The Invitation

The Invitation

Come unto me, all ye that labor and are heavy laden, and I will give you rest. Take my yoke upon you, and learn of me; for I am meek and lowly in heart: and ye shall find rest unto your souls. For my yoke is easy, and my burden is light. (Mt. 11:28-30)

With these beautiful words, our Lord extended the invitation.  It is the invitation of a lifetime, which reaches into eternity.  It invites the hearer to accept the message of Christ as a way of life—to obey the gospel. It is stated in words of purity and love and concern, full of promise and hope.

It is an invitation to come. Come to Jesus.  Come to a new and better way of living. Come to the narrow gate, the straitened way, (Mt. 7:13-14).  “And the Spirit and the bride say, Come.  And he that heareth, let him say, Come. And he that is athirst, let him come,” (Rev. 22:17).  It is a wonderful offer. “Let him take the water of life freely.” It assures the hearer that its terms are not burdensome, but are “easy” and “light” in comparison to one’s present state.

The invitation to come is urgent, anxious, heartfelt.  As Eden Latta phrased it in 1878, “Come to Jesus! Do not tarry, Enter in at mercy’s gate; O delay not till the morrow, Lest thy coming be too late.” He who offers this invitation knows our time is limited.

Some congregations have stopped “extending the invitation,” at least in any clear, meaningful sense. I think that is a great shame.  I have wondered why they have done that, and the best reason I can come up with is that they have stopped expecting anyone to respond. They no longer believe that such an invitation will be met with receptiveness and obedience.  And I think they have also forgotten the beauty of the mere extension, or articulating of the invitation itself—whether anyone makes an outward, visible response or not.

But the truth is, people always respond to the invitation.  Our Lord, through his agents, continues to offer.  He offers salvation, escape from doom. “The Lord is not slack concerning his promise, as some could slackness; but is long-suffering to you-ward, not wishing that any should perish, but that all should come to repentance,” (2 Pet. 3:9). The Lord does not wish for anyone to perish.  He wants all to obey the gospel and be saved.  If the Lord wants people to obey the gospel, do you think He wants his preachers to extend the invitation?  How many lost souls would have obeyed the gospel, had the invitation been earnestly given?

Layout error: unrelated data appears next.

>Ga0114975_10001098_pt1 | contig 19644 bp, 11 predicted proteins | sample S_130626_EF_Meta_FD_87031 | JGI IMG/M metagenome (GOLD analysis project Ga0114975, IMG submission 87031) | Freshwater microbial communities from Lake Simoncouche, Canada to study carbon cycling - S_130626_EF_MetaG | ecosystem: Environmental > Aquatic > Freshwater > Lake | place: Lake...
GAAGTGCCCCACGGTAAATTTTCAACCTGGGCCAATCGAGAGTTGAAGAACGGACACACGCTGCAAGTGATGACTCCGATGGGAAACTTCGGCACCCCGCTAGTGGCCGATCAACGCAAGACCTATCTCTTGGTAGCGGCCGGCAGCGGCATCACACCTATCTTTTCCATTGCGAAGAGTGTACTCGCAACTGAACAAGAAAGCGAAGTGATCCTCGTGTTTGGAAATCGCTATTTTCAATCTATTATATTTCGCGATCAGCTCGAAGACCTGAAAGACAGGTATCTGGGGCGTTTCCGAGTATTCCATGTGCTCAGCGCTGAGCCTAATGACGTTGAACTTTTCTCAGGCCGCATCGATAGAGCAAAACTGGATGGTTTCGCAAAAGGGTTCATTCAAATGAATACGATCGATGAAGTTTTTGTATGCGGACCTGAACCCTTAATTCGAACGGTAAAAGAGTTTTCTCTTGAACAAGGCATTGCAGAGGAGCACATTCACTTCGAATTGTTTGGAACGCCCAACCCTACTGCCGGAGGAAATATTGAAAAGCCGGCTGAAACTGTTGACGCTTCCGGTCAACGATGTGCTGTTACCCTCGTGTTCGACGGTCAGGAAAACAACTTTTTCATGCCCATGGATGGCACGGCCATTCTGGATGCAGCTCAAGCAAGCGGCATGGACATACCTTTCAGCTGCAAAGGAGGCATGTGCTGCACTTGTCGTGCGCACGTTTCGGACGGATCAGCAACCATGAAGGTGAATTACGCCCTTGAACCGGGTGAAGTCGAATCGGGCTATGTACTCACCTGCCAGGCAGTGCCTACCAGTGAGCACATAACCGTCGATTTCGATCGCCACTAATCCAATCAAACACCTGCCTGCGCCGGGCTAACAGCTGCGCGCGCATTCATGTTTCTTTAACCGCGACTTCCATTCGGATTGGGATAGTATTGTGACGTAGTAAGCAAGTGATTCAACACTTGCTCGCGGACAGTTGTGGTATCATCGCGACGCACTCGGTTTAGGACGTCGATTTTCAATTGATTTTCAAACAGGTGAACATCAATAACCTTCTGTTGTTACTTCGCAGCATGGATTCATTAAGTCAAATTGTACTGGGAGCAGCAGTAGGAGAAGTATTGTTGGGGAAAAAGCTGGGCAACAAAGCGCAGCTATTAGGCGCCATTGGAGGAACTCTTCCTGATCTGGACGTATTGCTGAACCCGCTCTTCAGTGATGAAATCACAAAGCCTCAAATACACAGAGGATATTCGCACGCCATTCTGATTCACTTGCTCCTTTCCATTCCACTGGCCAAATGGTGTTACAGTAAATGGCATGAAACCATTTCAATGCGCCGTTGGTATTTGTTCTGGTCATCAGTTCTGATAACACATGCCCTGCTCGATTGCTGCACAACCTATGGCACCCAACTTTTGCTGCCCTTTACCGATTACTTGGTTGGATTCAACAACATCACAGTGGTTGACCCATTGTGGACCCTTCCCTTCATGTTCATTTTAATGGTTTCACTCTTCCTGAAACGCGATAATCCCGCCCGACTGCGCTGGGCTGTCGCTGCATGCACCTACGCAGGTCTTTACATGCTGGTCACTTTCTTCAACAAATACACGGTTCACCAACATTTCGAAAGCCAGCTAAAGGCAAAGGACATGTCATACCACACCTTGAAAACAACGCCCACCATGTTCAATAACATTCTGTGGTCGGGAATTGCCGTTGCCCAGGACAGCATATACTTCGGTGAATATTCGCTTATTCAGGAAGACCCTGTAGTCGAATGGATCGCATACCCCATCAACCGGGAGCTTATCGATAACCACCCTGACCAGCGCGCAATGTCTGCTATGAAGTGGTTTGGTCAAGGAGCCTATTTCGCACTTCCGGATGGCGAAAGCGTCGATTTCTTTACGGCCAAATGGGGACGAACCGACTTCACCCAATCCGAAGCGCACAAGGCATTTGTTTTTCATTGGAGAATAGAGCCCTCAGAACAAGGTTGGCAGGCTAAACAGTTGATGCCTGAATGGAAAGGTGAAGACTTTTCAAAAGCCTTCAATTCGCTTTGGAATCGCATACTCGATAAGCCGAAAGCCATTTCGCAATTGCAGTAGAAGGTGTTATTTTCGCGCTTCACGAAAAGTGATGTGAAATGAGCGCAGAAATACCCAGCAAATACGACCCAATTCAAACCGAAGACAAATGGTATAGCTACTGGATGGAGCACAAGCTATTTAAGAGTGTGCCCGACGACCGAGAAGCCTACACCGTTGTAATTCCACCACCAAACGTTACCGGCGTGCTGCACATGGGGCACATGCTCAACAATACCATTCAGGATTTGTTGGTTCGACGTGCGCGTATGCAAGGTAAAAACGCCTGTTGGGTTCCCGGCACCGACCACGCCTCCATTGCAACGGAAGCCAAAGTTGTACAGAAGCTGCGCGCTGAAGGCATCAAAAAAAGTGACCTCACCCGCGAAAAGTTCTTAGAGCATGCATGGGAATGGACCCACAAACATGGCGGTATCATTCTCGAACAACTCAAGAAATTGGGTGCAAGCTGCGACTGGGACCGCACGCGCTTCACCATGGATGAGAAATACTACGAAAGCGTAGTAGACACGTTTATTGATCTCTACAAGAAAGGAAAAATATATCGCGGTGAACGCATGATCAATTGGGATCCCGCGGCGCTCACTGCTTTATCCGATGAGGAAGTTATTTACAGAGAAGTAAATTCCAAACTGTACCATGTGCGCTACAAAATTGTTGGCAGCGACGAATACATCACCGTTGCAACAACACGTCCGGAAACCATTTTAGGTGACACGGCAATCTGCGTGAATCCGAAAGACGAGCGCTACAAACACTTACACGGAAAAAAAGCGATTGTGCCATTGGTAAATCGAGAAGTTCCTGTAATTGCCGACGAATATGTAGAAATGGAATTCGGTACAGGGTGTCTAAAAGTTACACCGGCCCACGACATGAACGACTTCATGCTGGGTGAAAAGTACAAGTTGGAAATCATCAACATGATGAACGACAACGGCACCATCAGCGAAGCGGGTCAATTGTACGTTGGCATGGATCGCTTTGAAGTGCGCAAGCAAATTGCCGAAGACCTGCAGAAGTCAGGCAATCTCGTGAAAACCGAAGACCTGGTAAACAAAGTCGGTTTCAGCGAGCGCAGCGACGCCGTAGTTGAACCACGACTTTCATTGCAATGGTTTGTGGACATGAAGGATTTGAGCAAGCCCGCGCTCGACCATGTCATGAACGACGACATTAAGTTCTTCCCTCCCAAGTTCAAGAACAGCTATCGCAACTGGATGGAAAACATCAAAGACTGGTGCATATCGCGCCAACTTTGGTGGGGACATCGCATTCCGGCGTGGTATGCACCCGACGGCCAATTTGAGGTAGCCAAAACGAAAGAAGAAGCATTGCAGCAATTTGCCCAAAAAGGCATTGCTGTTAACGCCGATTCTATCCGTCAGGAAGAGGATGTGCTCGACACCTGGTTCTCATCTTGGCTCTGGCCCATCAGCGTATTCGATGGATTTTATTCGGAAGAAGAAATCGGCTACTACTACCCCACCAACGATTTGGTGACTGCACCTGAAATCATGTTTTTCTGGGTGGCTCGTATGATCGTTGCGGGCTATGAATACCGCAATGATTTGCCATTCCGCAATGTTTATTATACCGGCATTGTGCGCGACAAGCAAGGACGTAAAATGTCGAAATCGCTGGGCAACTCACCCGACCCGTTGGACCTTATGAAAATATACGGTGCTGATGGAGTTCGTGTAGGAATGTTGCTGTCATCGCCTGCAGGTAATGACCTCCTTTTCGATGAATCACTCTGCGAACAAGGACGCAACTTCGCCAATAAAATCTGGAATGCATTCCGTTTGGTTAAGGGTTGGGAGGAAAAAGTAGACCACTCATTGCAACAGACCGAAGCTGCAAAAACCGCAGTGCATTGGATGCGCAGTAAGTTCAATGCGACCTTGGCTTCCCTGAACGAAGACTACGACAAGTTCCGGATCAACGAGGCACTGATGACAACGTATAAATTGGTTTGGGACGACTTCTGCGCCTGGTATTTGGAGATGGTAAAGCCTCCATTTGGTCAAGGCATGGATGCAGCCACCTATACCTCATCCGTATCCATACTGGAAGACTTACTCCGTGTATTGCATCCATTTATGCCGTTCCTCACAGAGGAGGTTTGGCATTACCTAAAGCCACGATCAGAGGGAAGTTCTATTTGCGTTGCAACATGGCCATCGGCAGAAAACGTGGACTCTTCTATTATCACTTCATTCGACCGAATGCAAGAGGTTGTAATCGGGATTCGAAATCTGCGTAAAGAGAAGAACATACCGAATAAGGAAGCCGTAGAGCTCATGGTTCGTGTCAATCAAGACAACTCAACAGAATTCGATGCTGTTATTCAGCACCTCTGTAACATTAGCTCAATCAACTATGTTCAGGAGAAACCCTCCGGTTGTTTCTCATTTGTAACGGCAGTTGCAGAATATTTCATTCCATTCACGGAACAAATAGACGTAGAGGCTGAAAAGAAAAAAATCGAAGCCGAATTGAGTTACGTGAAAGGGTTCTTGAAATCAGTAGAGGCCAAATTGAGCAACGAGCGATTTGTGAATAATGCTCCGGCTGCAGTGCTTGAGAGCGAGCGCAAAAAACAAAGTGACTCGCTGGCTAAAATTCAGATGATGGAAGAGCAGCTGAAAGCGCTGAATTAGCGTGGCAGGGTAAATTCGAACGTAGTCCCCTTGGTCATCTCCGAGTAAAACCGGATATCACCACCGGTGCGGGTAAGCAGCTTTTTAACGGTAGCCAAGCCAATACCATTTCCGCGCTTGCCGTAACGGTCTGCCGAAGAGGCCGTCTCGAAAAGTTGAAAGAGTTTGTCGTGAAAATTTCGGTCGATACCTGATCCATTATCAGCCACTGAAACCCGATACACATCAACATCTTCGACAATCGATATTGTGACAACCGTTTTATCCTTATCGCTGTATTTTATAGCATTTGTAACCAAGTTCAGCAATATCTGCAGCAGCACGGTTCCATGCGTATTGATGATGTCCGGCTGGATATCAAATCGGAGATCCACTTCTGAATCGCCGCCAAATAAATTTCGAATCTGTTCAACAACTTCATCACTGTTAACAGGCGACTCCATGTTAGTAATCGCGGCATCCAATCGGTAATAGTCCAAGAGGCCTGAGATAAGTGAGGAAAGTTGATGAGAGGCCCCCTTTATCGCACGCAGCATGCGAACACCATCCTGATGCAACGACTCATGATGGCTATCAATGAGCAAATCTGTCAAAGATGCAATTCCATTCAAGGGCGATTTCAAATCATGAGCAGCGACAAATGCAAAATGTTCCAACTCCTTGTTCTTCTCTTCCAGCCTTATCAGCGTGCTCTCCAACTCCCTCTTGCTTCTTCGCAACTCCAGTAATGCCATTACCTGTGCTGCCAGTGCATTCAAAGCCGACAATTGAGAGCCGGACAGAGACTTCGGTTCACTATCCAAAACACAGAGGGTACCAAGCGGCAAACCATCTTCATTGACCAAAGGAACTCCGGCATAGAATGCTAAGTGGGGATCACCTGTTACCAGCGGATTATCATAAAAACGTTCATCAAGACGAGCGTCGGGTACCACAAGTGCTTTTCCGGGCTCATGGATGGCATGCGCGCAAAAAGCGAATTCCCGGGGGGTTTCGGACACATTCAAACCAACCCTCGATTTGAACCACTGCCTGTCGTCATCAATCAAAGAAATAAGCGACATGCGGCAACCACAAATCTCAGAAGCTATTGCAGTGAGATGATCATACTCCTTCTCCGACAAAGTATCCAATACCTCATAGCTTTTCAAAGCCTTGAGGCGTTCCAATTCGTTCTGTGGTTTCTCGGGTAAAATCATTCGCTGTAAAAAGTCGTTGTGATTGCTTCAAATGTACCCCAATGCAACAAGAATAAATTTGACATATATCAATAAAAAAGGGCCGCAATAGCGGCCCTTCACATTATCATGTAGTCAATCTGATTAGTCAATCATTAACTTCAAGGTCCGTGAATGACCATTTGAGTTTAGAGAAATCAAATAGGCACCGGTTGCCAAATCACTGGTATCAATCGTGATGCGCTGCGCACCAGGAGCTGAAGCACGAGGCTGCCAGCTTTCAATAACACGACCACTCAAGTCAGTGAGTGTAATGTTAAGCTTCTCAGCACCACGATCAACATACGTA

There are very few, if any occasions where the preaching of the gospel should not be accompanied by offering the invitation. It can be done in so many words even with funeral sermons, youth devotionals, short sermons of encouragement and motivational talks.  I would far rather extend the Lord’s invitation with no visible responses than fail to extend it in the face of hearers who would have responded.

Further, “responding to the invitation” is a phrase often misunderstood.  Are all responses public and visible?  Have you never responded to the invitation mentally—resolving in your heart and mind to obey the gospel more fully, more faithfully, as a result of some sermon or preaching of God’s word? Has not the invitation itself motivated you to “walk more humbly with your God” as it was lovingly offered following the preaching of the gospel?

Granted, the invitation should not be extended lightly, thoughtlessly.  It should never be seen as a mere formality, offered without meaning or merely by rote.  I pray I have never been guilty of this.  Our Lord meant it when he said it, and so must we. But who is to judge that it is being given thoughtlessly?  Let God be the judge, and let us speak as his oracles.

When prefaced and accompanied by the earnest preaching of the gospel, the invitation becomes attractive, and to the honest heart almost irresistible.  The path of obedience becomes clear and obvious.  The distractions of the world and the cunning lies of Satan are swept aside in favor of full and complete obedience. And when the moving words of some carefully-crafted invitation poem are sung with loving urgency by everyone around the hearer, the power of the gospel upon his heart is intensified to the point of obedience. The invitation must be accepted, and now!

When our Lord offered the invitation, he expected people to respond.  It was no meaningless exercise or ritual. The fact that he did it shows its desirability and importance. Its timeless beauty speaks to the heart of all sincere people of every age.  It is a privilege to repeat that invitation, and offer it anew with the preaching of the gospel. Such we intend to continue to do.

-by Robert C. Veil, Jr.